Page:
Rule # 1 of The Golden Rules of Mountain Biking: Look Where You Steer
It’s a fact that you go where your eyes are looking. Don’t focus on things you want to miss. Look where you want your wheels to go. In other words, if you focus on a large rock in the trail, it’s likely you’ll clip it with your derailleur as you pass by. It’s an easy rule to say, but a hard one to accomplish. Think of it like this; your wheels follow your eyes. Another example is ruts; you see one on the left, and choose a line to the right. There’s no need to keep looking at the rut out of fear as if you do, you’re likely to end up in it.
Rule #2: Scan Ahead
After consulting rule number one, continue scanning ahead. Dismiss obstacles that won’t bother your line. Reach forward with your eyes as far as possible while maintaining control of the bike. This rule varies depending on conditions; if you’re swerving in and out of trees, focus on scanning the next move no matter the distance. If you’ve got wide open trail, scan as far as you can, but stay in control. Don’t look down unless you absolutely need to. Looking down serves no purpose, and takes focus off of the trail.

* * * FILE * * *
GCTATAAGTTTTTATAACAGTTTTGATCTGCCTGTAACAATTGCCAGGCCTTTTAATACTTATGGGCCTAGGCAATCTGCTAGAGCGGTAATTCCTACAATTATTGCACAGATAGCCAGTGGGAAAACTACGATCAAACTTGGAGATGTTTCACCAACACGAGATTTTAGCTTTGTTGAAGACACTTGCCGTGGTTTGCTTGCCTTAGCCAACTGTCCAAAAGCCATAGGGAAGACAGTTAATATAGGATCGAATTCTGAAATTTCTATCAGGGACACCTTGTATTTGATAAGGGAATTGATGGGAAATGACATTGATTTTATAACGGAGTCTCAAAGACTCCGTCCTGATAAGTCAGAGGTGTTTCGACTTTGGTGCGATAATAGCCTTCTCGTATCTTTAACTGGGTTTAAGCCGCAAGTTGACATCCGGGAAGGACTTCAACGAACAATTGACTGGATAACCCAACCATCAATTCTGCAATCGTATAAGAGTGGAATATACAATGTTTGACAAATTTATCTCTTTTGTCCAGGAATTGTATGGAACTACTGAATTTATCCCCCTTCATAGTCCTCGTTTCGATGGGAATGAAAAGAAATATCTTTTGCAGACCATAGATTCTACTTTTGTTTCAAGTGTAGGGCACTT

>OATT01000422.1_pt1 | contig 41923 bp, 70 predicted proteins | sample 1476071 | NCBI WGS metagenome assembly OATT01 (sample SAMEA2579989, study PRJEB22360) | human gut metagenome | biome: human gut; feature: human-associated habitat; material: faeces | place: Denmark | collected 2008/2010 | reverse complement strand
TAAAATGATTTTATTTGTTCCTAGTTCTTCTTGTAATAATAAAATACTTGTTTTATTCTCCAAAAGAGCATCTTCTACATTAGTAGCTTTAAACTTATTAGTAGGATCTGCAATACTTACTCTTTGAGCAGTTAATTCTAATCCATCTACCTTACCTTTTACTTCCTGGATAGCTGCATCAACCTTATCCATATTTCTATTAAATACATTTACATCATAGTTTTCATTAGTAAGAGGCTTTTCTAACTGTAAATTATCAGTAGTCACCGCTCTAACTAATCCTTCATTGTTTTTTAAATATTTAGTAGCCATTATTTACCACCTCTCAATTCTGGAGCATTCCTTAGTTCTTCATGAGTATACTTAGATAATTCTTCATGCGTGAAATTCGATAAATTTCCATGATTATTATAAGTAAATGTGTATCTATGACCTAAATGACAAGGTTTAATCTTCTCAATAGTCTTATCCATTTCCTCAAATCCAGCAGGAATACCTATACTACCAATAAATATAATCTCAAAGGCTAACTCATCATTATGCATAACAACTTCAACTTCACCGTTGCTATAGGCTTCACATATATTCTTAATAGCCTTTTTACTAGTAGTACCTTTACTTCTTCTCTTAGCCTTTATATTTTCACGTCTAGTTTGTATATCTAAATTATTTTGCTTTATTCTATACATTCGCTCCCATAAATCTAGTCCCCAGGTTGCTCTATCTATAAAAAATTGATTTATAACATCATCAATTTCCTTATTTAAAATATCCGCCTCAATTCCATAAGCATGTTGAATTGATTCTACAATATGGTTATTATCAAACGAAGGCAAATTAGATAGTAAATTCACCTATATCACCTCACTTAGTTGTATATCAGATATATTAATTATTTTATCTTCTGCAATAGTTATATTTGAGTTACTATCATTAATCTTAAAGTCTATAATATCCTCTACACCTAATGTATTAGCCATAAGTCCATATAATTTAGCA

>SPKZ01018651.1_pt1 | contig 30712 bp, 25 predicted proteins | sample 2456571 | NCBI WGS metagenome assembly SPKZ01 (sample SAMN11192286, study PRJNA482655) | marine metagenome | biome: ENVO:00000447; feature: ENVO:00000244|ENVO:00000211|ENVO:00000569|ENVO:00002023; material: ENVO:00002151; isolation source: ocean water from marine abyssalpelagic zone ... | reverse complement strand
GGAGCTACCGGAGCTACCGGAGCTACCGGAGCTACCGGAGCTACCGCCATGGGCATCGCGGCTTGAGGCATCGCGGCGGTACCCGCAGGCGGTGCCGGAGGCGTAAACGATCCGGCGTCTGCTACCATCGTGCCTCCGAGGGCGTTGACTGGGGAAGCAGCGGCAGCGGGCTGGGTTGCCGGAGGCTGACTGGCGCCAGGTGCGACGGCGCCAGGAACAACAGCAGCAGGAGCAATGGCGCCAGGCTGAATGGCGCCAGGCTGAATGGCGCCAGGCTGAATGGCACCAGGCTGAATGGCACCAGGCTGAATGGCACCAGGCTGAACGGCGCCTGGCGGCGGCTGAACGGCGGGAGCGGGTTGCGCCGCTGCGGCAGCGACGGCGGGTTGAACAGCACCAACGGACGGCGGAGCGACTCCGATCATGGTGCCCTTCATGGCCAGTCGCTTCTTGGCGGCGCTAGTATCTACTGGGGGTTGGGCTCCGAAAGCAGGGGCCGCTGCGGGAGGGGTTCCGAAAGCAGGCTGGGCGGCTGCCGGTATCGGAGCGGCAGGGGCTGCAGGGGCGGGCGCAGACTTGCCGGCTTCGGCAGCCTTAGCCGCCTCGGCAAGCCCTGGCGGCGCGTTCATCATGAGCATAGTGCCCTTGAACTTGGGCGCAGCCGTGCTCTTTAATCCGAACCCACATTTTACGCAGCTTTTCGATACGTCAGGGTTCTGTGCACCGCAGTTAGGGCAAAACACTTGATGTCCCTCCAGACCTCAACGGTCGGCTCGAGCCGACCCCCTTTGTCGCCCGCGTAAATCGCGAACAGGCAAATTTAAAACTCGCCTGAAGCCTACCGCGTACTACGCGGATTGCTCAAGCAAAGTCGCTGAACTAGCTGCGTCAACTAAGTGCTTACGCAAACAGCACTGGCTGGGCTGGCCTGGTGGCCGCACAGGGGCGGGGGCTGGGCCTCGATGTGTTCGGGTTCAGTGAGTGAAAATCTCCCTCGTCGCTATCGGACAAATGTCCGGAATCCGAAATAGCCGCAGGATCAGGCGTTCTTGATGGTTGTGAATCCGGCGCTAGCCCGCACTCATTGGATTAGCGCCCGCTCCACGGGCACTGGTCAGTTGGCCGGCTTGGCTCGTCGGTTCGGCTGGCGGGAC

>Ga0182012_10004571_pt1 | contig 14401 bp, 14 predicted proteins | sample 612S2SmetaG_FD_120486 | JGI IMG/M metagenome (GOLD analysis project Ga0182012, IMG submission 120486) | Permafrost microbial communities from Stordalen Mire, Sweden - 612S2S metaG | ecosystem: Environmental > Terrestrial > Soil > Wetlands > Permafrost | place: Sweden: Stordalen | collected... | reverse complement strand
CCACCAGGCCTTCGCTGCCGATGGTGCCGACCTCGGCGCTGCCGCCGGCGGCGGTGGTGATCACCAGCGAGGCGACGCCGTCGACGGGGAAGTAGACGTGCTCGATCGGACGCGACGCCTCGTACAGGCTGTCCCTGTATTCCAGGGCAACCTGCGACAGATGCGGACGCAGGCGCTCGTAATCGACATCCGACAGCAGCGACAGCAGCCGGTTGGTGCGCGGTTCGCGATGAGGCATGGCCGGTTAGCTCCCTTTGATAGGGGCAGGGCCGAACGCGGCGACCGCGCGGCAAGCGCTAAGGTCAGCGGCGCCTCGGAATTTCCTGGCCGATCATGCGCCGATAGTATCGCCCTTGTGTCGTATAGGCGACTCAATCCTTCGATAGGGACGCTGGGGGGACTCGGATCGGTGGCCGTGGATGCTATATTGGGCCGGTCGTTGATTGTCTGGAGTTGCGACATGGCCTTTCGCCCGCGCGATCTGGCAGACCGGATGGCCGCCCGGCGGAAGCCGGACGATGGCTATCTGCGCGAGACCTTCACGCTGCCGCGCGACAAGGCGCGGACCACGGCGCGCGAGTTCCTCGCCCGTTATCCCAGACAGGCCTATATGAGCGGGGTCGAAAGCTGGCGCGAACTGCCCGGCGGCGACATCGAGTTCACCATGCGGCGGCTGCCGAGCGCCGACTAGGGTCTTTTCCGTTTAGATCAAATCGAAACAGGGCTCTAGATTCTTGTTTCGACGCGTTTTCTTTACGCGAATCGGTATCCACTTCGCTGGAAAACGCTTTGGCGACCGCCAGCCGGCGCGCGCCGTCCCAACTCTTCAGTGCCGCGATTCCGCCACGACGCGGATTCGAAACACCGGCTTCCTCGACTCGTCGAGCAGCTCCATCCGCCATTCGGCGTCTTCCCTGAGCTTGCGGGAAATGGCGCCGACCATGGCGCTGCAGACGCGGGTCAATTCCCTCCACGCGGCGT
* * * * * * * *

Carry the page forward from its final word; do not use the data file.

Rule #3: Two up, Two Down
Ride with two fingers on the brakes at all times. Use the other two to steer. Get used to this position. It allows you to steer and brake simultaneously the instant you get in trouble or to avoid a nasty collision with an obstacle. The constant pressure on your brakes also allows you to feather the back brake for corners or trim it slightly for more control when you get moving too fast. When you get good at it, it’s fine to use your back brake for controlled slides around corners. But do so only if you’ve practiced the maneuver.